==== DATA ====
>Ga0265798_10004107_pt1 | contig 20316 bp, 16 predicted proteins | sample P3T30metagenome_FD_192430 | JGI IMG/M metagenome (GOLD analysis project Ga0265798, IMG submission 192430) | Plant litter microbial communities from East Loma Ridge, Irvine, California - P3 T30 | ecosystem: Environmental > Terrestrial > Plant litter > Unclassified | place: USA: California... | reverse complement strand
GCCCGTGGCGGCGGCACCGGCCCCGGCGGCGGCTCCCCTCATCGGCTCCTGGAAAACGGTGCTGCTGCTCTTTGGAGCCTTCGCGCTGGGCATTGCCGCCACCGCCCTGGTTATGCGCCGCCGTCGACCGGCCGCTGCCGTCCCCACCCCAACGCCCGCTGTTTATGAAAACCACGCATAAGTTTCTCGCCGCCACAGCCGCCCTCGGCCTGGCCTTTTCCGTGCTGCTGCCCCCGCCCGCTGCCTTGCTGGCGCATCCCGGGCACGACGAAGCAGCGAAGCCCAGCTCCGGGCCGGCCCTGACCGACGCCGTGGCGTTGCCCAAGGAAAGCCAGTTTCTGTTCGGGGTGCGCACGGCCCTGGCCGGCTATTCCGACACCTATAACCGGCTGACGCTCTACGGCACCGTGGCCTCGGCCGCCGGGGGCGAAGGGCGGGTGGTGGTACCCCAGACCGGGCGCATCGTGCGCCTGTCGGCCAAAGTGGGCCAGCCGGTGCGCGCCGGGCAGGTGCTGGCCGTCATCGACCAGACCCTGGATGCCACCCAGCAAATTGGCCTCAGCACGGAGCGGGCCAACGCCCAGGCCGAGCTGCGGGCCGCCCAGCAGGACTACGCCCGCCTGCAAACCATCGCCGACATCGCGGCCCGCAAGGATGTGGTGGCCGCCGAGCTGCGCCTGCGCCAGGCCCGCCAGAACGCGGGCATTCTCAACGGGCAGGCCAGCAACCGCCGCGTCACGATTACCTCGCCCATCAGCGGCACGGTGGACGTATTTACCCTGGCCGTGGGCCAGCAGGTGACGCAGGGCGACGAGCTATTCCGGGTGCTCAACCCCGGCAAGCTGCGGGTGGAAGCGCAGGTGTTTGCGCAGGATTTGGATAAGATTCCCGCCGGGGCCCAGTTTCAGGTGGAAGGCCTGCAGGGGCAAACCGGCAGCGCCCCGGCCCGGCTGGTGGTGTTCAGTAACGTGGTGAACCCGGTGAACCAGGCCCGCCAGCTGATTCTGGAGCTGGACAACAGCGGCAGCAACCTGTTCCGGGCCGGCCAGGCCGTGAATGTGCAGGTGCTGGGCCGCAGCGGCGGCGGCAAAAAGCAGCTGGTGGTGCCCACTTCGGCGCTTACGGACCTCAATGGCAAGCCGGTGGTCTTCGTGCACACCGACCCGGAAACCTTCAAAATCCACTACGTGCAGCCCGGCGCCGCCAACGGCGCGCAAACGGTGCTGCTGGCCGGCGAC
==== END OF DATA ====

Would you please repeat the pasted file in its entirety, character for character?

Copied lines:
>Ga0265798_10004107_pt1 | contig 20316 bp, 16 predicted proteins | sample P3T30metagenome_FD_192430 | JGI IMG/M metagenome (GOLD analysis project Ga0265798, IMG submission 192430) | Plant litter microbial communities from East Loma Ridge, Irvine, California - P3 T30 | ecosystem: Environmental > Terrestrial > Plant litter > Unclassified | place: USA: California... | reverse complement strand
GCCCGTGGCGGCGGCACCGGCCCCGGCGGCGGCTCCCCTCATCGGCTCCTGGAAAACGGTGCTGCTGCTCTTTGGAGCCTTCGCGCTGGGCATTGCCGCCACCGCCCTGGTTATGCGCCGCCGTCGACCGGCCGCTGCCGTCCCCACCCCAACGCCCGCTGTTTATGAAAACCACGCATAAGTTTCTCGCCGCCACAGCCGCCCTCGGCCTGGCCTTTTCCGTGCTGCTGCCCCCGCCCGCTGCCTTGCTGGCGCATCCCGGGCACGACGAAGCAGCGAAGCCCAGCTCCGGGCCGGCCCTGACCGACGCCGTGGCGTTGCCCAAGGAAAGCCAGTTTCTGTTCGGGGTGCGCACGGCCCTGGCCGGCTATTCCGACACCTATAACCGGCTGACGCTCTACGGCACCGTGGCCTCGGCCGCCGGGGGCGAAGGGCGGGTGGTGGTACCCCAGACCGGGCGCATCGTGCGCCTGTCGGCCAAAGTGGGCCAGCCGGTGCGCGCCGGGCAGGTGCTGGCCGTCATCGACCAGACCCTGGATGCCACCCAGCAAATTGGCCTCAGCACGGAGCGGGCCAACGCCCAGGCCGAGCTGCGGGCCGCCCAGCAGGACTACGCCCGCCTGCAAACCATCGCCGACATCGCGGCCCGCAAGGATGTGGTGGCCGCCGAGCTGCGCCTGCGCCAGGCCCGCCAGAACGCGGGCATTCTCAACGGGCAGGCCAGCAACCGCCGCGTCACGATTACCTCGCCCATCAGCGGCACGGTGGACGTATTTACCCTGGCCGTGGGCCAGCAGGTGACGCAGGGCGACGAGCTATTCCGGGTGCTCAACCCCGGCAAGCTGCGGGTGGAAGCGCAGGTGTTTGCGCAGGATTTGGATAAGATTCCCGCCGGGGCCCAGTTTCAGGTGGAAGGCCTGCAGGGGCAAACCGGCAGCGCCCCGGCCCGGCTGGTGGTGTTCAGTAACGTGGTGAACCCGGTGAACCAGGCCCGCCAGCTGATTCTGGAGCTGGACAACAGCGGCAGCAACCTGTTCCGGGCCGGCCAGGCCGTGAATGTGCAGGTGCTGGGCCGCAGCGGCGGCGGCAAAAAGCAGCTGGTGGTGCCCACTTCGGCGCTTACGGACCTCAATGGCAAGCCGGTGGTCTTCGTGCACACCGACCCGGAAACCTTCAAAATCCACTACGTGCAGCCCGGCGCCGCCAACGGCGCGCAAACGGTGCTGCTGGCCGGCGAC